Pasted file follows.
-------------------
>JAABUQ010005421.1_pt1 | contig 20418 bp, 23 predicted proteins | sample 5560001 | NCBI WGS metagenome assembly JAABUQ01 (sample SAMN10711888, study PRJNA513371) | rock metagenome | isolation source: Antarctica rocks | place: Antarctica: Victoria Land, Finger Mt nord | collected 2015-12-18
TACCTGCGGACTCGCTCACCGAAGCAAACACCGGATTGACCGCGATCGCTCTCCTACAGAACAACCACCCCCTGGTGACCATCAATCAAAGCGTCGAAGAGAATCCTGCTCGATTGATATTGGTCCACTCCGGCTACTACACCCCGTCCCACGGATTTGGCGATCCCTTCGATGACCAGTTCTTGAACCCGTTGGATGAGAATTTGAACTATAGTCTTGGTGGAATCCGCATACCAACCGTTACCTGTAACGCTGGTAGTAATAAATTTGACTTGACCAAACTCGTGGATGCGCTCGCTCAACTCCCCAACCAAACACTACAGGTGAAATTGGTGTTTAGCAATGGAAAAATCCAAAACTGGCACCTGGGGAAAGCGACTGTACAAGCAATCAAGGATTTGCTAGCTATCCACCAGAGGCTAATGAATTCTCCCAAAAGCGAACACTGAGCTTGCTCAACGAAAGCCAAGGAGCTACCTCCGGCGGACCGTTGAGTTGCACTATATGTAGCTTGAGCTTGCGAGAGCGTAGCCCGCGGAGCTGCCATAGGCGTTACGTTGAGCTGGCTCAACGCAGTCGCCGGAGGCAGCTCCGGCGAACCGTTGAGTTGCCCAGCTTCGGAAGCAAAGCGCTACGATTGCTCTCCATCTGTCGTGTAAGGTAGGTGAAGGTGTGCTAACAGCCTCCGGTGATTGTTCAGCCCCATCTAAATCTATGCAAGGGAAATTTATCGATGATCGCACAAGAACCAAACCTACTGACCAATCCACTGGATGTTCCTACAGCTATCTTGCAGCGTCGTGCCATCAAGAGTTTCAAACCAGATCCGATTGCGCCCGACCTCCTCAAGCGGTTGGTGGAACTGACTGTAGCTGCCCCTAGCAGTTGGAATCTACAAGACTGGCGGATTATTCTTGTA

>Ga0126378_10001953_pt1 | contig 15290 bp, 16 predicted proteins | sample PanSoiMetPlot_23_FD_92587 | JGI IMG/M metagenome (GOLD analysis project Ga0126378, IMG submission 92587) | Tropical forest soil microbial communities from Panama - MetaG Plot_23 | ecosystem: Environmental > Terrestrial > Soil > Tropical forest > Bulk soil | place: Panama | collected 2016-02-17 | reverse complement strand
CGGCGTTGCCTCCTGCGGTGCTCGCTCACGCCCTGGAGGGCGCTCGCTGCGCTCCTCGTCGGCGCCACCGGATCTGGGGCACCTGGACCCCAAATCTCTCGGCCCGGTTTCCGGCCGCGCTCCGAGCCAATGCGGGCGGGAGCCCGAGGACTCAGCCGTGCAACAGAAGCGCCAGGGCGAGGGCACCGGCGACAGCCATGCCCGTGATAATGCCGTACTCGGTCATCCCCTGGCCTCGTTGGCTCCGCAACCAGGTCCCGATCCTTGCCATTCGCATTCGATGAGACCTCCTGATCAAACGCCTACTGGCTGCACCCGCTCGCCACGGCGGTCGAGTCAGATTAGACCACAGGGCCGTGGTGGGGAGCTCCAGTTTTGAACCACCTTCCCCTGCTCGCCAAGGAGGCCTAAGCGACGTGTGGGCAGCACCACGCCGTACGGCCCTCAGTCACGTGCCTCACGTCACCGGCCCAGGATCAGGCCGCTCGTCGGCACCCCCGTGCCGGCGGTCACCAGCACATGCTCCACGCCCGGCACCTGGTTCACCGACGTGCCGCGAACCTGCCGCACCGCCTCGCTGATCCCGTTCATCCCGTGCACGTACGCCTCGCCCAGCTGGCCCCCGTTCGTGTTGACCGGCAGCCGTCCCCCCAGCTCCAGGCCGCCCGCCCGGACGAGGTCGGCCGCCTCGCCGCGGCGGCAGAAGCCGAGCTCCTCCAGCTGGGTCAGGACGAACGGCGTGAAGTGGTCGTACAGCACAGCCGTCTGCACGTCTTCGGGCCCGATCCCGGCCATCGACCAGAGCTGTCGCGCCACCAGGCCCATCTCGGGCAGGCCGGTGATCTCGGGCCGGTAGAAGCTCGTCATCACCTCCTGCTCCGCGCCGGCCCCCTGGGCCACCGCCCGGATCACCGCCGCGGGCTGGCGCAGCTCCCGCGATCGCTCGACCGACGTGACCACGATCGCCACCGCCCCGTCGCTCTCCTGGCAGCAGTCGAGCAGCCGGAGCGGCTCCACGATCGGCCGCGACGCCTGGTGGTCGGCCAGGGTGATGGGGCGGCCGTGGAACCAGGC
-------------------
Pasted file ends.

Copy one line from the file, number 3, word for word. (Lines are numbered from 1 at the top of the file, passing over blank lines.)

>Ga0126378_10001953_pt1 | contig 15290 bp, 16 predicted proteins | sample PanSoiMetPlot_23_FD_92587 | JGI IMG/M metagenome (GOLD analysis project Ga0126378, IMG submission 92587) | Tropical forest soil microbial communities from Panama - MetaG Plot_23 | ecosystem: Environmental > Terrestrial > Soil > Tropical forest > Bulk soil | place: Panama | collected 2016-02-17 | reverse complement strand